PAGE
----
Phil Leonardi

The Devil In The Details

The use of primary accounts through personal letters and journals is much like fishing an unfamiliar creek for the first time.  First, without exploration and effort, one can never tell if there are any fish in the water.  Secondly, that next step you take in shallow water might actually be the one into a deep pool that is well over your head.  You should have left your wallet in the car if you didn’t want it to get wet!  Students, like novice anglers, should start in the slower waters, something simple so that nuance and detail are easily recognized.

I’m utilitarian.  A rock makes a fine hammer in almost any case but a hammer rarely makes a good rock.  Imagine trying to “skip” a hammer on the river while fishing.  Context and specific detail are most important in my teaching.  Below is a birthday card for “Robert” dated September 2, 1956.  Look for some of the detail.  What areas need clarification?

Sep 2 – 1956
Happy Birthday Robert
We been thinking of you all day today knowing it is your Birthday.  We are taking a siteseeing tour of Belgium and Holland it cost us 48 dolar each for the 4 day by buss with a guide explaining everything and the Hotel room and meal included.  They bought us to the vary last Hotel.  We left yesterday morning from Paris.  We treveled 7 hours throw Belgium stoping three different time.  We are now in Ansterdam Holland, we seen most of this city today it is vary nice.  Holland and Belgium are the most modern and cleen country we seen.  The people hear dress liche in the U.S. more than any other.  All the women wear hats.  We also seen a tour where people dress like the old Holland stile but very nice and clean.  We are enjoing this trip.  Tomorrow we will be treveling to a different city agin returning to Paris Tuesday night about 8.  Hoping everybody is fine at Home.

Love and best wishes,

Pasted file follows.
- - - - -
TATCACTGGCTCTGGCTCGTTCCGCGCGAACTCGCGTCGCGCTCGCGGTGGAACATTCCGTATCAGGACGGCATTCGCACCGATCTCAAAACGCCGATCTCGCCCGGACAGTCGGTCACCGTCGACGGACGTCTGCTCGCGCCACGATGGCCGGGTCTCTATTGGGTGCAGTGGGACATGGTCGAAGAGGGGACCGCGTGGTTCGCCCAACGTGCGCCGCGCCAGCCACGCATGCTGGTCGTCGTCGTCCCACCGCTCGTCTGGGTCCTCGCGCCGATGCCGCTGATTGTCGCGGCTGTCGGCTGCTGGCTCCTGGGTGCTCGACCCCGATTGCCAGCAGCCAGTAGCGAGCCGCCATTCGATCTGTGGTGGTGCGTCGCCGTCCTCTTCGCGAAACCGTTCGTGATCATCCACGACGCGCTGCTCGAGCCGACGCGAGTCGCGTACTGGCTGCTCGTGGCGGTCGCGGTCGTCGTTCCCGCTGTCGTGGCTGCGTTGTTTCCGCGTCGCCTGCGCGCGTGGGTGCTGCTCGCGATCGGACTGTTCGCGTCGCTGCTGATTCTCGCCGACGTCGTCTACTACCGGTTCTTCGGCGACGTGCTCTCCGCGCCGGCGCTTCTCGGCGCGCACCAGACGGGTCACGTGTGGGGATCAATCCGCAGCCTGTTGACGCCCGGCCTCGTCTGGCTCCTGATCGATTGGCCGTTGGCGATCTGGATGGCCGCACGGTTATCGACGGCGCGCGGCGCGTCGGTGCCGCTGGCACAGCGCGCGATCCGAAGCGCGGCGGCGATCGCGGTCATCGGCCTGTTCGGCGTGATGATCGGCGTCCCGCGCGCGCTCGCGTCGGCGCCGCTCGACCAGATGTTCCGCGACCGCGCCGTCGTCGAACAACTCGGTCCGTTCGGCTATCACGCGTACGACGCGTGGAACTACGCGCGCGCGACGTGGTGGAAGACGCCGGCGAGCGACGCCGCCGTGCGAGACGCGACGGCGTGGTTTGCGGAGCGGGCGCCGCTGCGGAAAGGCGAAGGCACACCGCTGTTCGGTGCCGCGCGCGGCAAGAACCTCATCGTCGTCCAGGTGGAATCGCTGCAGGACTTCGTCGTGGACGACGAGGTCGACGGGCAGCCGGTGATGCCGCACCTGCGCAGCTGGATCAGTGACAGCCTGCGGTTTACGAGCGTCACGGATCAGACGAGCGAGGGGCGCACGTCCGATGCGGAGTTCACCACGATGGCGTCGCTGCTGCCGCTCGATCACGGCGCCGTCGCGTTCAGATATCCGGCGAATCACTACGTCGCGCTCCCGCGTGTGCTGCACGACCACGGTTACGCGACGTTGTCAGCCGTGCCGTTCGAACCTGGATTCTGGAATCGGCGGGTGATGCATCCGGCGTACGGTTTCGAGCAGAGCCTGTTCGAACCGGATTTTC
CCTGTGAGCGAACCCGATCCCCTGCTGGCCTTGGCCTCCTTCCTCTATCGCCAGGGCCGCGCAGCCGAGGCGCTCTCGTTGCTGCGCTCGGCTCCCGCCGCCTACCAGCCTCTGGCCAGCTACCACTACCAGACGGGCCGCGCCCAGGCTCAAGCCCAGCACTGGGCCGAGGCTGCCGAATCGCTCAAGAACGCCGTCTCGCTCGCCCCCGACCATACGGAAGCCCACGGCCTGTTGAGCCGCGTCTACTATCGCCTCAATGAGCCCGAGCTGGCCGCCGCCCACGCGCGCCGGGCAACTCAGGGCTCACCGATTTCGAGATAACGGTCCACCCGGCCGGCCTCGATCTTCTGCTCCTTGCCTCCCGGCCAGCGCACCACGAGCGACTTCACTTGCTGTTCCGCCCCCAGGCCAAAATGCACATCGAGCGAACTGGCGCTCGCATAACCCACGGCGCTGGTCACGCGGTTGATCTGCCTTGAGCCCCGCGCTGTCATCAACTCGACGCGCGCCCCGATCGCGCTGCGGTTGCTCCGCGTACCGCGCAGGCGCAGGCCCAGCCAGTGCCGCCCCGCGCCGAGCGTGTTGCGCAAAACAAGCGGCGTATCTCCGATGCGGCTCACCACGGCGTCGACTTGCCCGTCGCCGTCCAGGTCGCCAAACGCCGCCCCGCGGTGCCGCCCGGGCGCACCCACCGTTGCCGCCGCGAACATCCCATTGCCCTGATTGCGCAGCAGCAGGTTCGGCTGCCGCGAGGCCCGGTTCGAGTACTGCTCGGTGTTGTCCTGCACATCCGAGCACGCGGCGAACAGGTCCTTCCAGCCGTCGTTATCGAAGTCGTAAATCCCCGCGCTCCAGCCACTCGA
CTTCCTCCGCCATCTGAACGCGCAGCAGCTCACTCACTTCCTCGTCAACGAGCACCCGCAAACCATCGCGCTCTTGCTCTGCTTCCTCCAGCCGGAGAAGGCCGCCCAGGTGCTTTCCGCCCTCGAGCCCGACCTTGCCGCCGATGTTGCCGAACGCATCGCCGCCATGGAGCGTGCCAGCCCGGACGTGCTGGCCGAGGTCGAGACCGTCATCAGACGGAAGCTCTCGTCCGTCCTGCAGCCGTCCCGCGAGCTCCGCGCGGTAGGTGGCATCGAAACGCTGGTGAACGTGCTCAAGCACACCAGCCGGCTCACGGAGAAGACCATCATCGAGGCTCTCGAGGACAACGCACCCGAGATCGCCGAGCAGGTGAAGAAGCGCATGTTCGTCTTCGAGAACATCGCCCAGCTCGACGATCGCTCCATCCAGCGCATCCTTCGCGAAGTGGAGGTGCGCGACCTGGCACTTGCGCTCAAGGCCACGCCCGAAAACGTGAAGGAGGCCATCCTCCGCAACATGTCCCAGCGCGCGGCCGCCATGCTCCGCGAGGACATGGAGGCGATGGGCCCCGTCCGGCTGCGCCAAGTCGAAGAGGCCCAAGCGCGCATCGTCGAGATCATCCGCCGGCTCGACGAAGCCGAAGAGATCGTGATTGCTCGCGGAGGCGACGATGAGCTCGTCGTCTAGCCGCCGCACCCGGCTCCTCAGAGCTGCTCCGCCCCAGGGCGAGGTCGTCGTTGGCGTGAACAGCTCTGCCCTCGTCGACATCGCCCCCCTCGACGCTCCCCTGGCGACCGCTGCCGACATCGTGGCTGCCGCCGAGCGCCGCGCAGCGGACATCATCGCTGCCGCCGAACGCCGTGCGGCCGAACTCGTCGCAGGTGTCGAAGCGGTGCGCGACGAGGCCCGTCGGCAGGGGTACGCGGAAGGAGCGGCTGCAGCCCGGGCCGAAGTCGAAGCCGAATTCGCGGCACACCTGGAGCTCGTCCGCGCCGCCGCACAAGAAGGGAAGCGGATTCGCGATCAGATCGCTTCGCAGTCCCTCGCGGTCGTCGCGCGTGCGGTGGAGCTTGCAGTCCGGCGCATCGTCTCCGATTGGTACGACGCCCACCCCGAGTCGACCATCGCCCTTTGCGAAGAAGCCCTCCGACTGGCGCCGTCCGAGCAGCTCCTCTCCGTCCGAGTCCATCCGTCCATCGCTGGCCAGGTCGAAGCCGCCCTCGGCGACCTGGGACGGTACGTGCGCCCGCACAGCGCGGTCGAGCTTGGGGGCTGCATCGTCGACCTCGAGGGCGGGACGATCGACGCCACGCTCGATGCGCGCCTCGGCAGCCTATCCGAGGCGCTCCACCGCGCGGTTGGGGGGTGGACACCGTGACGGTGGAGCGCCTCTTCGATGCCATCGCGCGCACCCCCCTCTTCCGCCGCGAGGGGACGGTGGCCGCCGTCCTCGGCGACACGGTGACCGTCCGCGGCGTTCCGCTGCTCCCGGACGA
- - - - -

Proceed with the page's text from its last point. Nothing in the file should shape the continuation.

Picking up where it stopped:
Mom & Dad

These are the facts:
-Modernity seems to be a guide to quality
-Fashion, especially women’s hats, is important in 1956
-The cost of travel seems to be inexpensive
-If it’s “clean” then it can be “nice”

These are the areas that need more detail through exploration:
-How old is “Robert”?
-Are “Mom & Dad” frequent travelers?
-What is the condition of transportation systems in post-WWII Europe?
-What efforts were undertaken to “modernize” Europe in the post-WWII?
-What is the value of $48.00 in 1956?
-How would a trip today compare with the itinerary described in the card?

Style, voice, topic, theme, diction are important but basic statements of fact are the launching pad for additional inquiry in the social studies classroom.  This card doesn’t provide a great many details but opens the door to discussion and research.  A sequential diary is a gold mine of material but a much easier source is a postcard.  Postcards usually contain very brief but detailed descriptions along with a supporting image.  Additionally, depending upon the source, postcards are sequential in that they document different stages of the same journey.  The romanticism associated with writing is better left to the teachers of English.

The devil in these details?  Robert is my father and it’s his 27th birthday.  Mom & Pop are my grandparents, born in Italy, who are making their first trip to Europe in 40 years.  They were “tidy” people but not obsessive/compulsive by any means.  These facts are important to me but not a requirement needed by the student to initiate research.  I am never too worried that the student will get in over their head – most kids know how to swim.image

Posted by Phil Leonardi on 03/11 at 11:25 AM
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